Reduced brain size in kids with low birth-weight linked to poor academic performance

Washington, June 11 (ANI): A new study has found that babies born with very low birth weight result in poor academic achievement in future.

An analysis of recent data from magnetic resonance imaging (MRI) of 97 adolescents who were part of study begun with very low birth weight babies born in 1982-1986 in a Cleveland neonatal intensive care unit has tied smaller brain volumes to poor academic achievement.

More than half of the babies that weighed less than 1.66 pounds and more than 30 percent of those less than 3.31 pounds at birth later had academic deficits. (Less than 1.66 pounds is considered extremely low birth weight; less than 3.31 pounds is labeled very low birth weight.)

Lower birth weight was associated to smaller brain volumes in some of these children, and smaller brain volume, in turn, was tied to academic deficits.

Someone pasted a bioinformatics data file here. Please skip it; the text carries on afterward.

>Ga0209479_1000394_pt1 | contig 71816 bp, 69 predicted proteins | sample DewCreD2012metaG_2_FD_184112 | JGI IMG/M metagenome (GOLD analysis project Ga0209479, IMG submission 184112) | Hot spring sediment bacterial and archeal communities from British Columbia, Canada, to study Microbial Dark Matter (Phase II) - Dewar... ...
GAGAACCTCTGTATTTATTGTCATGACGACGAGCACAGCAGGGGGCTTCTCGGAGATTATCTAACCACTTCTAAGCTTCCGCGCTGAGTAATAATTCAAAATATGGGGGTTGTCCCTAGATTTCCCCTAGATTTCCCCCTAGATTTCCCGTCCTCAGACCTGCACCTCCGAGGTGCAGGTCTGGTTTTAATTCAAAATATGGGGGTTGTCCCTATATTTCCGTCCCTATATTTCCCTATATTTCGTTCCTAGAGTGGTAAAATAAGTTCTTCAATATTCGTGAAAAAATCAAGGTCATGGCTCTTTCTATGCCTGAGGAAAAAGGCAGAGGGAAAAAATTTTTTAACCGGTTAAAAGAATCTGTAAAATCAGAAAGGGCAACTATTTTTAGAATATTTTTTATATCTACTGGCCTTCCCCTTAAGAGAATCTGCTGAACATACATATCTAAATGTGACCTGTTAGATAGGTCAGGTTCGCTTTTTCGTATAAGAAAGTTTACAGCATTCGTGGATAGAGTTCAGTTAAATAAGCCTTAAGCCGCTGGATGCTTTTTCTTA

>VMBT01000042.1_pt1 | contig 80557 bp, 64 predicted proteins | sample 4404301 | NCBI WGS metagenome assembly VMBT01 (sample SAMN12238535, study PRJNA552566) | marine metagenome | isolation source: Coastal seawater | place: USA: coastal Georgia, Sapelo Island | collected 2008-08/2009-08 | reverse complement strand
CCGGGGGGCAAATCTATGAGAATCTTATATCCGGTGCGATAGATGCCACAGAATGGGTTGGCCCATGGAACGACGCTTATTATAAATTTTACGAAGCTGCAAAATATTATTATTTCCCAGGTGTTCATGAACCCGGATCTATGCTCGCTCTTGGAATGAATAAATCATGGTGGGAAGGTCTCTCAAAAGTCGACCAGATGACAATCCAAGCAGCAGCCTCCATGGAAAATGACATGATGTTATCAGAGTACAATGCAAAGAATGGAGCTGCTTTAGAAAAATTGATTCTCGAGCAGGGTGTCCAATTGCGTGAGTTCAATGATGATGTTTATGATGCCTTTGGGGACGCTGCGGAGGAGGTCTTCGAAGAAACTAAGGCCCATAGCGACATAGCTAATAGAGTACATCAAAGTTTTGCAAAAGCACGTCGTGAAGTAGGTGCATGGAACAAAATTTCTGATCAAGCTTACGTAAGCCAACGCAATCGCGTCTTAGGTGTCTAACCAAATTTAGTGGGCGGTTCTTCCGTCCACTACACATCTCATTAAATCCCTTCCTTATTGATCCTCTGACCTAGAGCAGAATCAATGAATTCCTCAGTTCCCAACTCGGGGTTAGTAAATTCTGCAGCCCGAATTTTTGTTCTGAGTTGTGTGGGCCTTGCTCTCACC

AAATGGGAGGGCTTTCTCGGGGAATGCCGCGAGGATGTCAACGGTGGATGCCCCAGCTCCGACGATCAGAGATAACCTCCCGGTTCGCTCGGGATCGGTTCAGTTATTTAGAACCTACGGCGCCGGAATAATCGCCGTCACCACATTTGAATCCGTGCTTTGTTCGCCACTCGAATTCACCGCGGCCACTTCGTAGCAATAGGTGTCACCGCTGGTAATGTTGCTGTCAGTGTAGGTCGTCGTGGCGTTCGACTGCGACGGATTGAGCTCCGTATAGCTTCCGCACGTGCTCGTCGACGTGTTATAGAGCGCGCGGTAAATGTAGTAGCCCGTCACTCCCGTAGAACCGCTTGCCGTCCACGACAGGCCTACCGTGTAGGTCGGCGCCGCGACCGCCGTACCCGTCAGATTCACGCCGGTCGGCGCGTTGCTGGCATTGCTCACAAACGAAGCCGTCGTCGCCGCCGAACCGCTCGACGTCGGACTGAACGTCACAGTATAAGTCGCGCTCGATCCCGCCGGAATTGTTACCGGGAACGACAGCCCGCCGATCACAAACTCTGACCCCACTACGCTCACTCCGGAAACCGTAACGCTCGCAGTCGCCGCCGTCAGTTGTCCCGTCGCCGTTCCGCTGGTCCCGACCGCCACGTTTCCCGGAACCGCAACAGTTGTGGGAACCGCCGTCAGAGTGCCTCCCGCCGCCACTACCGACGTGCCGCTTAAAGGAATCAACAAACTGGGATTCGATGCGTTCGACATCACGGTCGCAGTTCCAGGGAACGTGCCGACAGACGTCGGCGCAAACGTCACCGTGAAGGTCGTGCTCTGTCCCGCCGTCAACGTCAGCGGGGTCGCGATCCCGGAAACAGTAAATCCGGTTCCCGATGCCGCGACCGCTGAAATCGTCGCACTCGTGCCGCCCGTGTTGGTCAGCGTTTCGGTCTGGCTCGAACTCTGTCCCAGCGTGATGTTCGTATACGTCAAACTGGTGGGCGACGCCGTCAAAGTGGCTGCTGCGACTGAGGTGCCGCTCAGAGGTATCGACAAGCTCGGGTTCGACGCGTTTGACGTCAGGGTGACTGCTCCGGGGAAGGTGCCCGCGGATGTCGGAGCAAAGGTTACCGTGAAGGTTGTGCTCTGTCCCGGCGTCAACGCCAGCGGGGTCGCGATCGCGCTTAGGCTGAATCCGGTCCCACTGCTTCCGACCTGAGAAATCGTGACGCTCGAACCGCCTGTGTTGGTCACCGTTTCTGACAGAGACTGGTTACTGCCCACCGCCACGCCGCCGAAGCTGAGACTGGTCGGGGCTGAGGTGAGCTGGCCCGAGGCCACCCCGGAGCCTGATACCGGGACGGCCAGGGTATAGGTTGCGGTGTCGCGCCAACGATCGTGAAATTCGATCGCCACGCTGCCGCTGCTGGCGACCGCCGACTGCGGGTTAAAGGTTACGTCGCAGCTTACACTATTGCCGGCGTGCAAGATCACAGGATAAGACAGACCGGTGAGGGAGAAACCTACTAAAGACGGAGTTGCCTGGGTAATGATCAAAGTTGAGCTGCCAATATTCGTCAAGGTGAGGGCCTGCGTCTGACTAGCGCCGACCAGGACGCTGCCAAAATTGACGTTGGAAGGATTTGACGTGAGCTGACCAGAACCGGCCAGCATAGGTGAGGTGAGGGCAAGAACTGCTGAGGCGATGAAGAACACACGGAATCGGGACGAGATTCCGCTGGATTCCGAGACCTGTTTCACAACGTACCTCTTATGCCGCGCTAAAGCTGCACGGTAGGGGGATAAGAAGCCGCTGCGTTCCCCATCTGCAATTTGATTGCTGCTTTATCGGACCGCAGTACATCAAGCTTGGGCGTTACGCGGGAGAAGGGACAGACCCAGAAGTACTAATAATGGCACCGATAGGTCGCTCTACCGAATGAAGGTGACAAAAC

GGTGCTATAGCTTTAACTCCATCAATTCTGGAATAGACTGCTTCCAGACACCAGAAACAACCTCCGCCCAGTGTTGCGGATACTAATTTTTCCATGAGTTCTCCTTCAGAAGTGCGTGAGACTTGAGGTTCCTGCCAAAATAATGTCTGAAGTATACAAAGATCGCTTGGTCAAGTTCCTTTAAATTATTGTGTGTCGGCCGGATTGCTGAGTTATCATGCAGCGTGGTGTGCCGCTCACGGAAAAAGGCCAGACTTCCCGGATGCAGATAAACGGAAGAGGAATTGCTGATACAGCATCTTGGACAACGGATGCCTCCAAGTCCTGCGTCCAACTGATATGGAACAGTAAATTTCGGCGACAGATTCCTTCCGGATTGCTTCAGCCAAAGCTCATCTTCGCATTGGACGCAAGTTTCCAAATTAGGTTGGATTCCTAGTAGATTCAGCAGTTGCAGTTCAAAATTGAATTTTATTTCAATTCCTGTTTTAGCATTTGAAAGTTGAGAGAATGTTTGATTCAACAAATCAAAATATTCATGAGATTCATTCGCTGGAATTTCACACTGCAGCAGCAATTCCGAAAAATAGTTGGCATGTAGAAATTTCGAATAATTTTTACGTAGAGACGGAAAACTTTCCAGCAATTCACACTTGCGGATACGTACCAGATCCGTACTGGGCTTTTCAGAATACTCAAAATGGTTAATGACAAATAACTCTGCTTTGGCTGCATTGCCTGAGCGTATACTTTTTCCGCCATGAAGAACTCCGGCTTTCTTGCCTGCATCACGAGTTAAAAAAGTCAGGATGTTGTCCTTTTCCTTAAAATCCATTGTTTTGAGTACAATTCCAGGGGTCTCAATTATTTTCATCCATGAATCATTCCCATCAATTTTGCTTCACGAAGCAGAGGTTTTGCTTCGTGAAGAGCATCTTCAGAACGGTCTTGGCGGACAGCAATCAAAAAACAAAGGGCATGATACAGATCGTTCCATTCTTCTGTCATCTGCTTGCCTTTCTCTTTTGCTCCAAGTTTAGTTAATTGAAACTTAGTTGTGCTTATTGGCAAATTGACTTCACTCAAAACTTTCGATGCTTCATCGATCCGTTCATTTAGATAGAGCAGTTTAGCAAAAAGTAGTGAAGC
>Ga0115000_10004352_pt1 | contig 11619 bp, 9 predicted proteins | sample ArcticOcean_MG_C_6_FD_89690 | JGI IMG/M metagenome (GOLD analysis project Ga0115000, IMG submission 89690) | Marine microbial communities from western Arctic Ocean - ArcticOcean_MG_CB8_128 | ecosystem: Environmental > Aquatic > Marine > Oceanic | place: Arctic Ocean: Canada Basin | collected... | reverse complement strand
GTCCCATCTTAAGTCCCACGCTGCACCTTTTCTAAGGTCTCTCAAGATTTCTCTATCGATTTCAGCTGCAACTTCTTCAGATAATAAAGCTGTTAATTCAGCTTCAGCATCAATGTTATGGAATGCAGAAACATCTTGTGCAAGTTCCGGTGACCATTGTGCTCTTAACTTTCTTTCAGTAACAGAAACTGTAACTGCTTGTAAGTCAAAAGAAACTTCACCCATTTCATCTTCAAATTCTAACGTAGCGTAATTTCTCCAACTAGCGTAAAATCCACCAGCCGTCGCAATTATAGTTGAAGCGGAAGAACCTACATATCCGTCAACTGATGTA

Researchers also found that 65.6 percent of very low birth weight and 41.2 percent of extremely preterm children had experienced academic achievement similar to normal weight peers.

The research team-led by Caron A.C. Clark, a scientist in the Department of Psychology and Child and Family Center at the University of Oregon-detected an overall reduced volume of mid-brain structures, the caudate and corpus callosum, which are involved in connectivity, executive attention and motor control.

The findings are published in the journal Neuropsychology. (ANI)

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